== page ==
For some nonprofits getting the press they need to promote their cause is as simple as picking on a major company, like Disney, and then before you know it, everyone is hearing how Disney is a bad player in the market even though the company they’re picking on may be doing more than the average company (as is the case in this instance (see below)). To be fair, the goal of the nonprofit is usually nationwide change and the only way to affect that is increased awareness. The press won’t run their message without some sort of hook, so the nonprofit is somewhat backed into a corner.
The latest nonprofit to play this game is The Center for Health, Environment and Justice. They’re asking Disney to ditch their ‘toxic’ cleaners and move to products that are more environmentally friendly. Lois Gibbs, who did good work bringing the Love Canal toxic waste scandal to light, wrote Disney asking them to switch products and Disney replied (see letters here). The Center’s own materials admit that Disney is already doing good using many environmentally friendly ‘Green’ products. They just want Disney to do more.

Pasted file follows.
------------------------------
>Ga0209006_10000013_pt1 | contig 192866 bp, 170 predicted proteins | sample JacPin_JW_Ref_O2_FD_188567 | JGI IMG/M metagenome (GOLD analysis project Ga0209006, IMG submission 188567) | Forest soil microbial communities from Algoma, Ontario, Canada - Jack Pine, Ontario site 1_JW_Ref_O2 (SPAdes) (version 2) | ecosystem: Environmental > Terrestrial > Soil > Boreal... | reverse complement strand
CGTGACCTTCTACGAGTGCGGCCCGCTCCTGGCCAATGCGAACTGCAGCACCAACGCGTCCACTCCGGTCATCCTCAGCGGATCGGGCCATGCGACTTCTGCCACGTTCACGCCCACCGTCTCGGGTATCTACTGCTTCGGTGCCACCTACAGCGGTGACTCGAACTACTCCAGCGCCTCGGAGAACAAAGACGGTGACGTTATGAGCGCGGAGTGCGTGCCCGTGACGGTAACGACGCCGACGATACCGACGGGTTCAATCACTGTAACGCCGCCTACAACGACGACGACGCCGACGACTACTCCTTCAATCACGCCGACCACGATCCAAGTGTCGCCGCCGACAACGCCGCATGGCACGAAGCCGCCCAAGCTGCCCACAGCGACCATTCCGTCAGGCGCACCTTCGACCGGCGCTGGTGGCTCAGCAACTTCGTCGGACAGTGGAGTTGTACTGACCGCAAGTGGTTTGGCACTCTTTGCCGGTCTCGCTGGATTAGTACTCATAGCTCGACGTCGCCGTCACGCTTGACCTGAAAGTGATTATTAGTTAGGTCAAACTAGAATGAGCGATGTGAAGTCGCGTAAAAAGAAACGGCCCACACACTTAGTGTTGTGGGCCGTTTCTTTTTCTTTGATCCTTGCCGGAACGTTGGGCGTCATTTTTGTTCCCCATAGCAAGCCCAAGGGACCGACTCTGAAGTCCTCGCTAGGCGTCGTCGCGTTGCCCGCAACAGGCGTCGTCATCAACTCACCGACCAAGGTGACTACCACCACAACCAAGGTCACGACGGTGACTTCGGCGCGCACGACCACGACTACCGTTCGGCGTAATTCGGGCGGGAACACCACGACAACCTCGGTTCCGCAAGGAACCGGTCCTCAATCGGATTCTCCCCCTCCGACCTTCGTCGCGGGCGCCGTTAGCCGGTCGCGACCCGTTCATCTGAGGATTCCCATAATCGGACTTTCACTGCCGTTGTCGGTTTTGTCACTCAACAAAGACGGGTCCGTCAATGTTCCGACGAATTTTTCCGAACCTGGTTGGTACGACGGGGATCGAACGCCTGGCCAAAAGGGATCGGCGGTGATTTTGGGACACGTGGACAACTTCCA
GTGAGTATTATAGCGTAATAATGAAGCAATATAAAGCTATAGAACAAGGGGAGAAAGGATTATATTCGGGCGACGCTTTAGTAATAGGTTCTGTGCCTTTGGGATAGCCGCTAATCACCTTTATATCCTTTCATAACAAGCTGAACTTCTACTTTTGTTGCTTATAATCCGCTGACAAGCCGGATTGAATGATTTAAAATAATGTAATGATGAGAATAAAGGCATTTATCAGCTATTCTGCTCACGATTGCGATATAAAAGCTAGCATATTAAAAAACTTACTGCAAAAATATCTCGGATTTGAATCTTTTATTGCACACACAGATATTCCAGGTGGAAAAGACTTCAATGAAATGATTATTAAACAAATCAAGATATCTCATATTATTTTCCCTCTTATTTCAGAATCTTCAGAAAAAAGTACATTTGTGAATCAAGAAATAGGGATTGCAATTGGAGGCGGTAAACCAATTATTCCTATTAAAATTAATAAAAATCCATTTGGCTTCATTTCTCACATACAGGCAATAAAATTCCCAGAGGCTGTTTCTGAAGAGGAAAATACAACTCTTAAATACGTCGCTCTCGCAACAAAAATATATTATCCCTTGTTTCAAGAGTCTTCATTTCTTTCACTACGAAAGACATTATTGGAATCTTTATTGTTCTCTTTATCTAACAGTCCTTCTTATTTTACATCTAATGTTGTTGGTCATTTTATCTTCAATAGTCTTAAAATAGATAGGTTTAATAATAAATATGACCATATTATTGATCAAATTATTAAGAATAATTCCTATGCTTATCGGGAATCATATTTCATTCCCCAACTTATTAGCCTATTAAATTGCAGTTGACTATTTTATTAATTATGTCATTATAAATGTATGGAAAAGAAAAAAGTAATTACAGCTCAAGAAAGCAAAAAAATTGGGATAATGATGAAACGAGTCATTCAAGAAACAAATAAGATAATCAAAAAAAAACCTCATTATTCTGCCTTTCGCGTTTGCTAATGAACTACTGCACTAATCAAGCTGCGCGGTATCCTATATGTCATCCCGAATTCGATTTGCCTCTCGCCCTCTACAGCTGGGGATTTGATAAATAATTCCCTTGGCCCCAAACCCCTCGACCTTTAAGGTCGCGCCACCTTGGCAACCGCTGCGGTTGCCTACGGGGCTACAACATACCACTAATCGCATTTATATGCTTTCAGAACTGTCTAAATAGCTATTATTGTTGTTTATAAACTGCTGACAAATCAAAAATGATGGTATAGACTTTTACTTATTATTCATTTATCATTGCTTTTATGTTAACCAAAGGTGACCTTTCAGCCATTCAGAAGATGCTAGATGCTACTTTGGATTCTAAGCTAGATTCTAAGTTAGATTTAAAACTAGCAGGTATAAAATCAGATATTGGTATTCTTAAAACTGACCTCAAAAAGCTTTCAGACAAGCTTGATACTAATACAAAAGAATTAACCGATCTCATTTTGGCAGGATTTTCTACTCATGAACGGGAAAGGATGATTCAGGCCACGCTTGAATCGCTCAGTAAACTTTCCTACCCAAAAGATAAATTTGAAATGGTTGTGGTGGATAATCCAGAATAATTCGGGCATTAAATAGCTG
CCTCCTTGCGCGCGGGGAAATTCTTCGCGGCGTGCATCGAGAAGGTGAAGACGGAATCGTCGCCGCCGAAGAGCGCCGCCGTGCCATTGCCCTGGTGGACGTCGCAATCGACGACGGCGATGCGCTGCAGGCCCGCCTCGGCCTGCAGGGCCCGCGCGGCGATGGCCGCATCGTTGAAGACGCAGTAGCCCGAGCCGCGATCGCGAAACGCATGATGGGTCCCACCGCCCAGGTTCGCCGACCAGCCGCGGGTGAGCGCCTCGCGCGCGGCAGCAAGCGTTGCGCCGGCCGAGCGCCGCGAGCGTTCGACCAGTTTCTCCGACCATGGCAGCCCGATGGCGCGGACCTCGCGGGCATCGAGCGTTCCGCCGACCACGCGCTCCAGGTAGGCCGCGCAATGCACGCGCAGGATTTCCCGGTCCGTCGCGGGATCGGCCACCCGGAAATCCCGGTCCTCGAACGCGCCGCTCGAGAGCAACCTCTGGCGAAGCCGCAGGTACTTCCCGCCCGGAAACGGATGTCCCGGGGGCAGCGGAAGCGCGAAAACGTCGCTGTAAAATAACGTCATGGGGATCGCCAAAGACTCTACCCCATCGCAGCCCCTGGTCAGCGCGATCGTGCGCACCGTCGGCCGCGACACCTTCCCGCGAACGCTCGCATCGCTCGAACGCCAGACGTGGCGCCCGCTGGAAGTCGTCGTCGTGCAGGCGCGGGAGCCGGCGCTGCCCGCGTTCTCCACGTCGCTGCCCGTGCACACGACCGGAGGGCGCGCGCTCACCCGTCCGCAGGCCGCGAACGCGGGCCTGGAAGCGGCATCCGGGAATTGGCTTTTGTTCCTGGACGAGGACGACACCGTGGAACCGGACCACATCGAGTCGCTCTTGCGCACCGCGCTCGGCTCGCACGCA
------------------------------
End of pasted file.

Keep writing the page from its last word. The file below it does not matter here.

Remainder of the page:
If the Center’s investigation is accurate (and the letter from Disney seem to indicate it is) then there is room for improvement on Disney’s part. I’d love to see some sort of pressure put on the providers of these ‘toxic’ cleaners to offer green alternatives. I’d rather see CHEJ praising Disney for its work so far and going to the government hand in hand asking for better regulations to eliminate toxic cleaners.
As I mentioned above Disney is doing more than the average company in this area. In fact Florida’s Green Hotels program has recognized at least 6 of Disney’s hotels for being green. So is Disney being picked on because they’re the big name, yes. Is Disney already a leader in this area, yes. But is there room for improvement, yes. There always is. (Via)